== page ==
Egal finished his three-page letter by asking for the establishment of a provisional government under the existing Prime Minister, for complete negotiations with the insurgent forces, and for a minimum of two years for a transitional government. In spite of these reasonable and informed proposals, the international community continued in its denial of the situation. The International Development Agency launched a plan for the rehabilitation of the national communications infrastructure (roads, ports, telecommunications) and started by setting aside a first tranche of $18.5 million for implementation, even though undertaking large-scale construction work in this situation was completely unreasonable. Meanwhile, Rome asked the EEC to give support to Siyad Barre’s theoretical plan for constitutional reform, something to which at least Paris and London objected. But the Italians did not give up: in what was a near-surrealistic move, Mario Raffaelli, a leading member of the Foreign Affairs Committee of the Italian parliament, met on 20 November with UN Secretary-General Boutros-Ghali and got his support to organize a ‘round table for national reconciliation’ to be held in Cairo on 12 December.
In Mogadishu, General Mohamed Said Hersi ‘Morgan’, nicknamed the ‘Butcher of Hargeisa’, had become Minister of Defense. The northern SNA, completely surrounded by SNM, was by now cut off from its national bases and only in contact with Mogadishu by radio, boat or plane. The USC was pushing its offensive all the way to Afgooye, 70 km from the capital, and Meslah had gone over the top, shooting dead a Marehan general who had refused to accompany him to Jowhar, where the SNA and USC were engaged in battle. While pro- and anti-conference rebels were discussing in Rome how to respond to the Italian–UN call, the United States recommended that their citizens in Somalia depart. A week later (20 December) the leaders of the Manifesto group who were still in Mogadishu were all (re-)arrested as they were about to fly to London in a bid to convince the SNM leadership to attend the last-chance Cairo conference. By then there was shooting on and around the airport and an Egyptian cargo plane, which had landed to deliver weapons, was blown to pieces by mortar fire. Abdel Rahman Duale, one of the few SNM leaders of Issa origin, had gone to Djibouti to meet Ismail Omar Guelleh and begin to coordinate more closely the collaboration of the United Somali Front (USF) with the Djiboutians.
On 28 December 1990, USC troops reached Mogadishu and fighting developed in the streets. The USC vanguard was mostly made up of Hawiye of the Abgaal sub-clan and was led by Colonel Mohamed Abdi, a long-time Siyad Barre loyalist who had recently changed sides, General Ahmed Mohamed Sheikh ‘Nero’ and his friend Colonel Hussein Dheere, who had created an independent Abgaal militia outside the USC. Mohamed Farah Aydid, who by then realized that power was going to be won through Mogadishu street fighting, gathered all the troops he could muster (7,000 men) both in Mudug and in Ethiopia, and made a dash for the capital where the final act would be played out.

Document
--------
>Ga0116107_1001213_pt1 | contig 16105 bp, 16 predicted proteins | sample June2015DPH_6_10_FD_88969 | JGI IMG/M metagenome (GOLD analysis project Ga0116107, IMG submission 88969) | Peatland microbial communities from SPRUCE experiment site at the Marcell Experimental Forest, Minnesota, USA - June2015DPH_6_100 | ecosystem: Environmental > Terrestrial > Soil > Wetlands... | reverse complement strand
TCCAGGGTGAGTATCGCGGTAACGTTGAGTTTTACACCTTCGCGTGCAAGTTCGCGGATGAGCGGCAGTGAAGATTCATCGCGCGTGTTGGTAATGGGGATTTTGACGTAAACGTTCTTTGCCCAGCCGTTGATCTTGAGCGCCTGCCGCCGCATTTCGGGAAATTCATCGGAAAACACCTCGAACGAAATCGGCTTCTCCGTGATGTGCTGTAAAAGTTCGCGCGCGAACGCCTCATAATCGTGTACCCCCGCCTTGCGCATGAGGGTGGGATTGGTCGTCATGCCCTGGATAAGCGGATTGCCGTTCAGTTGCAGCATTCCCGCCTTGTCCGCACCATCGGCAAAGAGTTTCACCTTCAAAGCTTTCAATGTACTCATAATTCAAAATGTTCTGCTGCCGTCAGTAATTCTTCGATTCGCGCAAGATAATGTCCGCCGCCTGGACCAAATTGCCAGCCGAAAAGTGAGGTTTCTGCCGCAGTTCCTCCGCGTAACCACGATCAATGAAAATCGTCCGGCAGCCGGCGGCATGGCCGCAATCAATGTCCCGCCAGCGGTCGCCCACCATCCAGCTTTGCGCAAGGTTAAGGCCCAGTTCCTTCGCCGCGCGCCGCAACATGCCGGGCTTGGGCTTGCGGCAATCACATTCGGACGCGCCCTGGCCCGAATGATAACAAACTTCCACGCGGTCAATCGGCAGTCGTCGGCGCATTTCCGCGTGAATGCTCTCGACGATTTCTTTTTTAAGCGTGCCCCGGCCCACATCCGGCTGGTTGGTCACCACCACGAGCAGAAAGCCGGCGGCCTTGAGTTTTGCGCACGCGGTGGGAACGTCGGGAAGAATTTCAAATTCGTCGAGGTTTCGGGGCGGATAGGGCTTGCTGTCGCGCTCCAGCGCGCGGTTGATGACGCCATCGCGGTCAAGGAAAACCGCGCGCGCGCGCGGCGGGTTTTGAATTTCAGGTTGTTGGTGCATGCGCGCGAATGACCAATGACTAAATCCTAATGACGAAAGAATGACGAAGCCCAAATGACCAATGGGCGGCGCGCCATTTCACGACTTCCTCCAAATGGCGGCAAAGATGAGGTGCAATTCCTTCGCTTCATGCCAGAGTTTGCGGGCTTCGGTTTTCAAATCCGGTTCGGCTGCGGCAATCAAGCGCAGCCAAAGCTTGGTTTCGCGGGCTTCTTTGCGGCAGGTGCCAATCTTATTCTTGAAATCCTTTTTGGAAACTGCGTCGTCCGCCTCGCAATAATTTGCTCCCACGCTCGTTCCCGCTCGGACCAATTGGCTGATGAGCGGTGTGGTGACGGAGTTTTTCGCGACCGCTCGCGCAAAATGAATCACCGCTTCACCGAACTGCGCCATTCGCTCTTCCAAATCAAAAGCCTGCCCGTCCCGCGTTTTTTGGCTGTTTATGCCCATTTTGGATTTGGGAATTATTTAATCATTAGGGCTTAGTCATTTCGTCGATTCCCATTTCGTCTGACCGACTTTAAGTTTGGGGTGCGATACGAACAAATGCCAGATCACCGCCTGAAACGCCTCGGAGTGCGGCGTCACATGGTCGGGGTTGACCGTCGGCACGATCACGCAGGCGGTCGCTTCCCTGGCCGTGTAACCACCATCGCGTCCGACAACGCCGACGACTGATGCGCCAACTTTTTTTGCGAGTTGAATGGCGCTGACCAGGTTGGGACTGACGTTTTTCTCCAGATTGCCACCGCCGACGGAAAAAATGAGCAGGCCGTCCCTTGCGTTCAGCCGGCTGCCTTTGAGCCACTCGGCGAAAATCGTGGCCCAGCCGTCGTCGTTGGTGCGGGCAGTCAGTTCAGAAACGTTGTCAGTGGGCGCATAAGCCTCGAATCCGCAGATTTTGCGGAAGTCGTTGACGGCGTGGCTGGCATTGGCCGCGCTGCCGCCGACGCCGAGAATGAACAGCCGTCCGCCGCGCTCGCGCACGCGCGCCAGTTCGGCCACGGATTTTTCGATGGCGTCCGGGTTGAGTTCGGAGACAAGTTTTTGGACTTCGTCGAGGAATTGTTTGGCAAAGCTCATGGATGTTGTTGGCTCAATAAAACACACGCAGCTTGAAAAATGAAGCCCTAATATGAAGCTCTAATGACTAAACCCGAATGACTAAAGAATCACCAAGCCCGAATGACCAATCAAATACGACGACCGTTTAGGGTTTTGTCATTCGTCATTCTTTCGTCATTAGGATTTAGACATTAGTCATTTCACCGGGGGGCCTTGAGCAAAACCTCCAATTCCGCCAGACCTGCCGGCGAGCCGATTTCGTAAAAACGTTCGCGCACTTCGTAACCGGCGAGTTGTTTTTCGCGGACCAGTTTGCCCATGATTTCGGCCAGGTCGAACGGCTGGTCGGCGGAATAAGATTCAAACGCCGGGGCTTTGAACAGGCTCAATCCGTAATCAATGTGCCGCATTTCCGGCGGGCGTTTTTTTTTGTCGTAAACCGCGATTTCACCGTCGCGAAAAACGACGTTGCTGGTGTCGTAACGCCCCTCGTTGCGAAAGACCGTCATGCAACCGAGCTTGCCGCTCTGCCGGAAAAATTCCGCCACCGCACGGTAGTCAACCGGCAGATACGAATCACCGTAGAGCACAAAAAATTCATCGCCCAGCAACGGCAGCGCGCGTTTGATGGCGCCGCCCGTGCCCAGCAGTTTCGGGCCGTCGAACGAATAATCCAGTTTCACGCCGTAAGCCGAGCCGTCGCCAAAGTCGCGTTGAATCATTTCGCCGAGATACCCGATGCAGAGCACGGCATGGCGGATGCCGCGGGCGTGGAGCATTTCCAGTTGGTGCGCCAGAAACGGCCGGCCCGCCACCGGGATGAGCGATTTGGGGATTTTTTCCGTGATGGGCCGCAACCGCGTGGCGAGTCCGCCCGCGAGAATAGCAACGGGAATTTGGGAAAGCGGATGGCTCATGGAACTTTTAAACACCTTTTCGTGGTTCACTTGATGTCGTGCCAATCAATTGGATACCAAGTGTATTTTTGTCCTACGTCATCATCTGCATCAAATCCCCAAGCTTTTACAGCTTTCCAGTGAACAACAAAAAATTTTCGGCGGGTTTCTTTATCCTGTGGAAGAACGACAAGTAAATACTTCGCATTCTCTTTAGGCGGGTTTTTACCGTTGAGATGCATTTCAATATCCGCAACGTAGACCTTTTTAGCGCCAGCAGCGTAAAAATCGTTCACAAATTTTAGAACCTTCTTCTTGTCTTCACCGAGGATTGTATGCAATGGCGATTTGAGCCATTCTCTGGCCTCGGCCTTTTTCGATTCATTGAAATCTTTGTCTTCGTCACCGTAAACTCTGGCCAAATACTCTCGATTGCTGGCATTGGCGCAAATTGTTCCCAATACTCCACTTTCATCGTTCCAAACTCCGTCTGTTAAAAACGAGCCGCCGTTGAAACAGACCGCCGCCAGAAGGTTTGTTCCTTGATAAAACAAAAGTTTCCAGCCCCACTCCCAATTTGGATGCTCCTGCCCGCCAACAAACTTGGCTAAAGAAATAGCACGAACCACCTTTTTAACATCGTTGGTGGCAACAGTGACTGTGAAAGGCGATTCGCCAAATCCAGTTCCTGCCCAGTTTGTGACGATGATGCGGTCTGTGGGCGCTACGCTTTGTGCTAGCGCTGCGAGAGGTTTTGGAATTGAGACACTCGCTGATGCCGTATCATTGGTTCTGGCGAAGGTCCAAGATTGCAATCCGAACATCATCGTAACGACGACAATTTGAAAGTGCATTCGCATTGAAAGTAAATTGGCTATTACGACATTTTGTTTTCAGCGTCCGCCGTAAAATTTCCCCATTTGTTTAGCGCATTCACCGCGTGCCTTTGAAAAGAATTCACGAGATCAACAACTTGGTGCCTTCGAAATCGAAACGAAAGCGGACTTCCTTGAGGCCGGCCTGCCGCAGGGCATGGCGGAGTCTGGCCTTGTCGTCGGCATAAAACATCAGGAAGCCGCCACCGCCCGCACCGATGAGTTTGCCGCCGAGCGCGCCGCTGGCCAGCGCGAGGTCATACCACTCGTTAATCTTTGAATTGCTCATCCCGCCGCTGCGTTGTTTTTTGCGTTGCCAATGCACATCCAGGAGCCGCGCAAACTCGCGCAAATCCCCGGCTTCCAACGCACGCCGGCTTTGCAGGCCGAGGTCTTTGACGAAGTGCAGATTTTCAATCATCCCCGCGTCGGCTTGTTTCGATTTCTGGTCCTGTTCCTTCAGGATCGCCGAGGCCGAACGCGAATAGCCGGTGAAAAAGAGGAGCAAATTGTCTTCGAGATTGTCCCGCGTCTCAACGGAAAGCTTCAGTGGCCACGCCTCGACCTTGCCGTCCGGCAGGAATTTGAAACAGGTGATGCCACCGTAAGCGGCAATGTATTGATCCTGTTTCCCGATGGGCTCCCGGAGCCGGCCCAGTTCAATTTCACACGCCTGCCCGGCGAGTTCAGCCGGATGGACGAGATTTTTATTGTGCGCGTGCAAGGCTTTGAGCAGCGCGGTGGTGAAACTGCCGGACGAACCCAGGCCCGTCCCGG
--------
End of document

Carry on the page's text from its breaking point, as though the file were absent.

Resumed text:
The degree of clanic dissociation was extreme. At the end of December, Siyad Barre realized that even if every single Marehan fought for him, it would not be enough. So he gave weapons to the Galgalo sub-clan of the Hawiye–Habr Gidir, provoking a massive popular retaliation not only against the Marehan but practically against all Darood and the Hawiye as well. This triggered the entry into the conflict of the Hawiye Abgaal under Ali Mahdi, leading to an apocalypse of violence. On 15 January SPM elements led by Omar Jess occupied the Balidogle Air Base and then Afgooye. The South Yemen PDRY in Aden recognized the SNM and the USC as the new Somali government. In the following days USF elements negotiated separately with the SNA in the north to recover their weapons (they had been disarmed) so that they could cross the border into Djibouti and be ready to return in fighting formation at a moment’s notice, should the government’s army totally collapse in Somaliland.
On 21 January, Siyad Barre fired Hawadle Madar and replaced him with Omar Arteh Ghalib. Omar Arteh, whom he had arrested years before and later condemned to death before freeing him conditionally, accepted anyway. A traditional diplomat, who had many good contacts with the Rome faction of the USC and with the Manifesto group, he was hoping that, as the internationally best-known Isaaq, he could count on implicit SNM support. His view of the situation was, in the typical perception of a Western-oriented diplomat and statesman, what could be called statist. He, like all international diplomats, was a product of the Westphalian worldview which had given birth to the United Nations in 1945. In spite of his dislike for Siyad Barre and his dictatorship, any action he undertook would aim at some form of survival of the Somali state since he could not reasonably accept the dismantling that was taking place before his eyes.
But in the short term, in spite of a call for a ceasefire, his nomination had no direct effect. The SNM occupied Sheikh and Burao and launched attacks on Berbera, as the ‘Ethiopian refugees’ in the south moved in huge numbers back to the Ogaden. Many of the government’s ministers and high-ranking civil servants were fleeing to Kenya. The Siyad Barre regime was by then a government in name only, definitely without a monopoly of force and with only a shadow of legitimacy. But the street fighting was intensifying, and for the ageing dictator it was becoming a question of physical survival. On 25 January President Siyad Barre boarded a tank and fled southwards towards Garbahaarey, deep in the heart of Marehan territory, the core of his clanic homeland. There he would try to reassemble a partial pan-Darood alliance, something which could evoke some kind of a Somali political logic but not a Somalia national legitimacy.